Time for a religion-beat flashback to a few short months ago. Does anyone remember when most of the mainstream press was absolutely sure that Donald Trump was the darling of evangelical voters from sea to shining sea? Click here for some background on that.
The only problem, of course, is that the GOP field was (and is) so gigantic that the evangelical vote was split a dozen different ways and Trump's modestly large chunk consisted primarily of born-again folks who rarely visited pews. And then there was that interesting WORLD magazine poll of evangelical leaders that found Trump at the bottom of the barrel. I mean, even NPR spotted that poll.
Now, with real, live caucuses and primaries still in the future, the state of mind among evangelical voters remains a crucial variable for Republicans. Ask Sen. Ted Cruz and Sen. Marco Rubio.
This brings me to an important new Washington Post piece that ran under the headline, "Evangelical leaders are frantically looking for ways to defeat Donald Trump."
Now, your GetReligionistas rarely critique the work of former GetReligionistas. However, it's hard to avoid mentioning one of our former colleagues when she goes to work in a setting as prominent as the Post. So let's just consider this report from Sarah Pulliam Bailey a kind of weekend think piece, to help update readers on the whole Trump-and-evangelicals thing. You can also consider this a promotional piece to to show newsroom managers why they should hire experienced religion-beat professionals.
Now, here's what I want you to do. I want you to read this Post story and then answer this question: What was the most shocking sentence in this report?
OK. Read the story.
Now, are you done? Read to answer the question?
Let's give the cheaters (those who didn't follow directions and read the whole story) a hint. The shocker is found in this chunk of Sarah's report:
... In Iowa, where evangelicals can have the biggest early impact, evangelical voters are moving behind Cruz. According to a Monmouth University survey released Monday, Cruz has 30 percent support from Iowa evangelicals, followed by Trump (18 percent), Rubio (16 percent) and Carson (15 percent).
There are no representative surveys of all evangelical leaders, but informal indicators suggest little support for Trump among elites. Rubio led an October survey of board members of the National Association of Evangelicals asking which candidate they support -- including Democratic candidates. Rubio also led an informal survey of 103 evangelical leaders and “insiders” by WORLD magazine, with Cruz and Carly Fiorina also receiving support. Only 1 percent picked Trump.
Cruz has also seen a handful of high-profile endorsements and is expected to win among evangelical voters in Iowa. James Dobson, founder of Focus on the Family and an influential leader among some evangelicals, told The Washington Post that he is endorsing Cruz.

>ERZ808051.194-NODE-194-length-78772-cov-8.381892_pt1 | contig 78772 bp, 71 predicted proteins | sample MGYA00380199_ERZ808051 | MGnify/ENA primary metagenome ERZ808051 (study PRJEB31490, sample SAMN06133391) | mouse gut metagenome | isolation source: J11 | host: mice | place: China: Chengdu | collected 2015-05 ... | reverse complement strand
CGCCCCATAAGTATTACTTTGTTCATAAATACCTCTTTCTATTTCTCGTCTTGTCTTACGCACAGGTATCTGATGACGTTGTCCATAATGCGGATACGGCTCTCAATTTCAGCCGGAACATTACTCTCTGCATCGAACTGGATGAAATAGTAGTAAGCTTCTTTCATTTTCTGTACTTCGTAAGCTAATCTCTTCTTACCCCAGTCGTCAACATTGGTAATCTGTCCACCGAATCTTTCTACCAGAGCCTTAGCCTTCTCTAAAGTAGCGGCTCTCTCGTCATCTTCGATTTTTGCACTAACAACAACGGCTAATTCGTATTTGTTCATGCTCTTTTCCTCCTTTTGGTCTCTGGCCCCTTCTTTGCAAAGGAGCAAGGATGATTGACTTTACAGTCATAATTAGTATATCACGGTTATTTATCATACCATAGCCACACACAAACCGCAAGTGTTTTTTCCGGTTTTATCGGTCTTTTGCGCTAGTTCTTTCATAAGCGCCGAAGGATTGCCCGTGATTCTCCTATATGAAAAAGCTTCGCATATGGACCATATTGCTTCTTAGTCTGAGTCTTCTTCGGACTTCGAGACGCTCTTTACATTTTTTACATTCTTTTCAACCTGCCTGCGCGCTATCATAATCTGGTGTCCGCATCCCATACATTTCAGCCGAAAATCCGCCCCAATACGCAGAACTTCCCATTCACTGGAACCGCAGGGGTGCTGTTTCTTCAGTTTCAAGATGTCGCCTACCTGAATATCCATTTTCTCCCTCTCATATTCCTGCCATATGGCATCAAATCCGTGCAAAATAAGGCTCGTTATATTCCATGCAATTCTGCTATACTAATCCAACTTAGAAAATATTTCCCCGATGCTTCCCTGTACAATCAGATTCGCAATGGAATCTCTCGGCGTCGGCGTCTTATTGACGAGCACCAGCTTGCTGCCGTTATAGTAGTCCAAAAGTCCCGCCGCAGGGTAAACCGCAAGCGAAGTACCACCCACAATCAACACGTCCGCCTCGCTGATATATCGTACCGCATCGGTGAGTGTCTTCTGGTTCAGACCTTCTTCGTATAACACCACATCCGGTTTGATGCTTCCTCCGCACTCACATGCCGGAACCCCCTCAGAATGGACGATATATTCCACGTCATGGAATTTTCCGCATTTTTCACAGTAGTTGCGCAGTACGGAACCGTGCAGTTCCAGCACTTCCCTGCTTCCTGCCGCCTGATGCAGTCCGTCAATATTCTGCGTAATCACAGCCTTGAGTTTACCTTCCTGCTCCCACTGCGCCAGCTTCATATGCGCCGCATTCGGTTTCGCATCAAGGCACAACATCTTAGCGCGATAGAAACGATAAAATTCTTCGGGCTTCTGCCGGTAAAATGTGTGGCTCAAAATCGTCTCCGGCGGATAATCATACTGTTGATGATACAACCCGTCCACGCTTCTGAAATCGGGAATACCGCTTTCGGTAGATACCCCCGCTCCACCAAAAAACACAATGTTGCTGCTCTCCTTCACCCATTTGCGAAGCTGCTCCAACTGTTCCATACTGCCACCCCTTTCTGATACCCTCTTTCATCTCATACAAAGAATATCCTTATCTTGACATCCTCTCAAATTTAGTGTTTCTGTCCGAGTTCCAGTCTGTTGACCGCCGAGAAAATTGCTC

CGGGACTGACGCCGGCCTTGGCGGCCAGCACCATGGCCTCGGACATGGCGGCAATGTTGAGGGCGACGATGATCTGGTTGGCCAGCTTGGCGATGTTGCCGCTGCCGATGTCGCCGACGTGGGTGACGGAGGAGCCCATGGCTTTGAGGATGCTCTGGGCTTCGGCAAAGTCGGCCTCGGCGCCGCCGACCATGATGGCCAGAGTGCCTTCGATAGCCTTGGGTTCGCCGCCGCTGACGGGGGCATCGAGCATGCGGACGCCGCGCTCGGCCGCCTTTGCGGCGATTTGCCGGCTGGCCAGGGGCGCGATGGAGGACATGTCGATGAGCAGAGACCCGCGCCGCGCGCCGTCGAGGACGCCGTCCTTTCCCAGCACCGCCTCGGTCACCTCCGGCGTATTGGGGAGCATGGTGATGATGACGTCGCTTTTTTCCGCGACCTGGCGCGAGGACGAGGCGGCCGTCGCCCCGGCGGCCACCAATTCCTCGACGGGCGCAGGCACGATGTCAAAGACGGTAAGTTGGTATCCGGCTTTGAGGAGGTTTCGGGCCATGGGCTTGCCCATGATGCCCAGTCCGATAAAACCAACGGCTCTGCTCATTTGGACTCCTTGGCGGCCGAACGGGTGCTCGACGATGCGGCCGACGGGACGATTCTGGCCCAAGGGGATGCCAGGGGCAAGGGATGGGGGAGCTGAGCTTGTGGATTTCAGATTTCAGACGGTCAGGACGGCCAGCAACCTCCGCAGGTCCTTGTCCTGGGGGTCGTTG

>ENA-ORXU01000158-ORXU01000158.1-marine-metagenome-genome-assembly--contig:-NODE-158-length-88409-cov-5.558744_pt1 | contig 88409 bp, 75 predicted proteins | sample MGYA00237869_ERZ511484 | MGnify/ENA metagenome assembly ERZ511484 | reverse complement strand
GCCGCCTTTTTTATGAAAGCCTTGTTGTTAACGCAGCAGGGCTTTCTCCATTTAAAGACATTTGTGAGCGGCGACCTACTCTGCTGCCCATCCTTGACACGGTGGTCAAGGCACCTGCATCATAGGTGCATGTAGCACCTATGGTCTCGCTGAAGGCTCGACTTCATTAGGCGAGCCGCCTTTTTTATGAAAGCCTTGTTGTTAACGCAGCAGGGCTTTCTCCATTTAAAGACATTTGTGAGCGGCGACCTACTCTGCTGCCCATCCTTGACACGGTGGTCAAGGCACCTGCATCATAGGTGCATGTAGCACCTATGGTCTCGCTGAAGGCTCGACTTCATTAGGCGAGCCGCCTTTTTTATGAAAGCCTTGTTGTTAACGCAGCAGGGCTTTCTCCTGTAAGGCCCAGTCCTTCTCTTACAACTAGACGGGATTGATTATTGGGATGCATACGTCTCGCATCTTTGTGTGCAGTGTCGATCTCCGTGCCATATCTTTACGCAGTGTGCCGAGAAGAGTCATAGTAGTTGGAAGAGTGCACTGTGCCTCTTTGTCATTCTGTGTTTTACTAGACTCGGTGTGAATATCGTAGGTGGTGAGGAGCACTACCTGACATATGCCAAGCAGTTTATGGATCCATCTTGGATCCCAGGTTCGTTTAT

See it now?
If you have been following life on the religion beat for the past quarter century or more, like your GetReligionistas, you almost certainly were shocked by these words -- "James Dobson ... told The Washington Post."
Now what do those words tell you?
Well, I don't know who DIDN'T return Sarah's calls and emails while she was researching this story, but you have to know that if Dobson responded (this is not a man known for his love of the mainstream press) then lots of other evangelical folks got back to her, as well.
Simple stated: This is why editors need to hire people with experience on the religion beat, or even experience in some of the more nuanced corners of the beat. You have a better chance getting calls and emails returned when religious leaders have some experience with a skilled reporter, especially if that experience consists of being quoted fairly and accurately.
Back to the story:
“I am very wary of Donald Trump,” Dobson said in his email, citing Trump’s business in gambling. “I would never vote for a king pin within that enterprise. Trump’s tendency to shoot from the hip and attack those with whom he disagrees would be an embarrassment to the nation if he should become our Chief Executive. I don’t really believe Trump is a conservative. Finally, I would never under any circumstance vote for Hillary Clinton.”
Dobson’s position characterizes the point of view of many evangelical leaders who are seeking ways to defeat Trump. Many dislike his involvement in gambling and are uncomfortable with his statements. For instance, some leaders cited his reported comments about his daughter’s figure, including: “I’ve said if Ivanka weren’t my daughter, perhaps I’d be dating her.”
The sense of urgency among many evangelical leaders to defeat Trump became clear this week after he proposed that Muslims be temporarily halted from immigrating to the United States.
Russell Moore, president of the Southern Baptist Ethics and Religious Liberty Commission, said Trump’s comments this week “provided a sense of clarity” and sparked a backlash among evangelicals.
“Anyone who is familiar with the First Amendment and basic rights of due process in this country would revolt at the idea of what Trump was proposing,” Moore said.
This story is a big signpost on the road to the GOP nomination. Read this one carefully, folks.